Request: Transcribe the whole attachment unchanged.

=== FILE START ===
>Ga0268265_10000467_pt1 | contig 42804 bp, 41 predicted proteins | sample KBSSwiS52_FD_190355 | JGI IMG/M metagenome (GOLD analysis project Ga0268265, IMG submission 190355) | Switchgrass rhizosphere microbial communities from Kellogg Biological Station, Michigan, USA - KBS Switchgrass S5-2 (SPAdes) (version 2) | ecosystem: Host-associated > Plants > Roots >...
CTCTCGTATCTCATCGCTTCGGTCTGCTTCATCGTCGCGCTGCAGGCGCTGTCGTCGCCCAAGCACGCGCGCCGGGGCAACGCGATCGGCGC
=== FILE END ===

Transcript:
>Ga0268265_10000467_pt1 | contig 42804 bp, 41 predicted proteins | sample KBSSwiS52_FD_190355 | JGI IMG/M metagenome (GOLD analysis project Ga0268265, IMG submission 190355) | Switchgrass rhizosphere microbial communities from Kellogg Biological Station, Michigan, USA - KBS Switchgrass S5-2 (SPAdes) (version 2) | ecosystem: Host-associated > Plants > Roots >...
CTCTCGTATCTCATCGCTTCGGTCTGCTTCATCGTCGCGCTGCAGGCGCTGTCGTCGCCCAAGCACGCGCGCCGGGGCAACGCGATCGGCGC